4. DO bring cash
Honestly, all you need to have a good time at Oktoberfest is yourself and money. If you’re like us — new to Germany and Munich — and new to the whole, “we use cash for everything” culture, it will seem like a bad idea to bring coins & bills when you’re going to get packed into a tent with thousands of people who will be drinking. Plus, as we were on a tight budget at the time, we thought limiting our cash on hand was a good idea so we wouldn’t overspend. Terrible idea, actually. After your first Maß, when your social anxiety about being in a new place with new people starts to die down and you get another one, you will realize that you’ve brought only enough money to get, maybe, a third beer for dinner. This will be a problem for you later on unless you’ve brought snacks. So, perhaps you could bring yourself, money, and snacks. As a disclaimer, they do have ATM/Geldautomat machines in Oktoberfest tents, but the fees are quite high. This is especially true for the foreign credit card you’ll have to use… Because, remember, setting up your new German bank account will take you three weeks and transferring money in will also take 2-3 weeks, during which time Oktoberfest will be going on and you will need said cash.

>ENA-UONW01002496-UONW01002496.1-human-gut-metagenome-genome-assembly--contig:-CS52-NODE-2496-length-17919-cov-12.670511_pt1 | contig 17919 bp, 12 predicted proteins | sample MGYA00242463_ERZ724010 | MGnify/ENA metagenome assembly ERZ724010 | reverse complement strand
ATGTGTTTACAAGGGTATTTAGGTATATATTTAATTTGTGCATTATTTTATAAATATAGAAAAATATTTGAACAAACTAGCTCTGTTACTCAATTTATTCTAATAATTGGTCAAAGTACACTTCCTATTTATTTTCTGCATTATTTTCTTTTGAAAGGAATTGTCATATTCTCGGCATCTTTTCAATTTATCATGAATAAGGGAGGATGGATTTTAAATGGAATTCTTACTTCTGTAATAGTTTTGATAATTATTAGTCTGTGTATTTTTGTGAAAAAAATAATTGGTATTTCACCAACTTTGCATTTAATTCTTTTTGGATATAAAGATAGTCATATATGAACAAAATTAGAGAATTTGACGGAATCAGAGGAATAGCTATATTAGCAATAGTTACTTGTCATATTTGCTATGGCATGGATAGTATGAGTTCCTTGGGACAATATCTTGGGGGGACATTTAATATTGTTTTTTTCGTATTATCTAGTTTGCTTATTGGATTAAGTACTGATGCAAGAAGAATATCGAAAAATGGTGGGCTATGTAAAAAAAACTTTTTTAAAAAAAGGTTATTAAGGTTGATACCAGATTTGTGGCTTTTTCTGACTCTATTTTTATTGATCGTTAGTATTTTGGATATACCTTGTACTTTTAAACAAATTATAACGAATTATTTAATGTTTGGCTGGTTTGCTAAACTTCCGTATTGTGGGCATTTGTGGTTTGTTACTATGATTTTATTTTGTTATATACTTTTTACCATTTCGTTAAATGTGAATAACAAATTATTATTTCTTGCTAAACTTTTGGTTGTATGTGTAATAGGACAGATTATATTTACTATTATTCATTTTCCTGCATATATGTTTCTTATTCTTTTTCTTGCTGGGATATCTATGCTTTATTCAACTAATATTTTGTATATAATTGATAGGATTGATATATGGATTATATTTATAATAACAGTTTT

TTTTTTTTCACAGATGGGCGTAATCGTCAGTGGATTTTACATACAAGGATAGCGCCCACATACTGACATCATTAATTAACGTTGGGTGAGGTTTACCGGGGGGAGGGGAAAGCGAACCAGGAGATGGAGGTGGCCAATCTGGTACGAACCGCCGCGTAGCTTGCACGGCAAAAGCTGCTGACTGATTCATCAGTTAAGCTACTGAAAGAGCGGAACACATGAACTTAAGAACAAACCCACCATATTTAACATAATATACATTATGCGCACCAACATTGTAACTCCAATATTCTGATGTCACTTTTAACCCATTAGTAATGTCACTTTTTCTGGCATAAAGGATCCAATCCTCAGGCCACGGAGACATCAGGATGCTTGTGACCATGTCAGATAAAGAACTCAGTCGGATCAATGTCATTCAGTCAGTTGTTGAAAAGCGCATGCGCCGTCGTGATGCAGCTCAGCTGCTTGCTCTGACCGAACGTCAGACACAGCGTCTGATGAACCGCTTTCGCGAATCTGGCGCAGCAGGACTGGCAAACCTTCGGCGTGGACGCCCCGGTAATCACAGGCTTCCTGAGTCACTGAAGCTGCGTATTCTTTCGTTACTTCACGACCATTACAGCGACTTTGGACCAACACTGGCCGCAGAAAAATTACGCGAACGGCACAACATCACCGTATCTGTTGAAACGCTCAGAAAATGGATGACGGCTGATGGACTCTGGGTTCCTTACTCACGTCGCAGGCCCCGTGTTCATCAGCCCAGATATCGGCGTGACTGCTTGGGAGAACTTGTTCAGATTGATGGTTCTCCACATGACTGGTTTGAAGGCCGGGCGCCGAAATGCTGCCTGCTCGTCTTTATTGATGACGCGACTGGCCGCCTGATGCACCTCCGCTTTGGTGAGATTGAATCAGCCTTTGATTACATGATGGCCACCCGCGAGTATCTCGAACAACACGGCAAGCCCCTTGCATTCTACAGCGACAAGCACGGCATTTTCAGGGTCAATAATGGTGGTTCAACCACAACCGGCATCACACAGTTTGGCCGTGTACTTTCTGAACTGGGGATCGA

5. DO eat dinner, Pommes, or literally anything besides just a Breze
You’ll be tempted to keep pace with the new German (scientist) friends you’ve found, who have been living in Germany all their lives and can drink German beer like you drink water. Oktoberfest beer is a bit stronger than regular German beer, however, and it really will hit you when you’re not paying attention! If you want to take a 45 minute U-Bahn trip that you don’t remember the next day then, by all means, skip dinner. But in the name of safety, keeping your wits (somewhat) about you, and remembering your first Oktoberfest, it might be a good idea to eat something. If you want to eat somewhat healthily (if that is even possible), check out our recommendations.
6. DON’T schedule anything important for the day after you go to Oktoberfest
When you’re enjoying all that the Wiesn has to offer, it’s more than likely you’ll get caught up in the moment and ignore the advice about eating or not going for “just one more” Maß. When that happens, I can guarantee you that the 9 am phone interview you earnestly scheduled will come while you’re in the bathroom, head over the toilet, and you’ll have completely forgotten about it. Similarly, if you plan to pick up your new apartment keys and have to meet with the Hausmeister who only speaks Bayerish, which you obviously don’t, and have a pounding headache, it will take 20 minutes to get an answer to your poorly-gestured question of, “Where does the mail get delivered?” So, take this one from my personal experience: save the important tasks for a day, you won’t be recovering from your first Oktoberfest.
Sarah Christesen is a not-too-southern Southerner from the USA who moved to Munich on a whim (her husband’s!). While her husband enjoys the life of a researcher, she teaches English, substitutes as a school teacher & writes sassy blogposts. They both enjoy hiking, Biergartens & the lack of overwhelming humidity.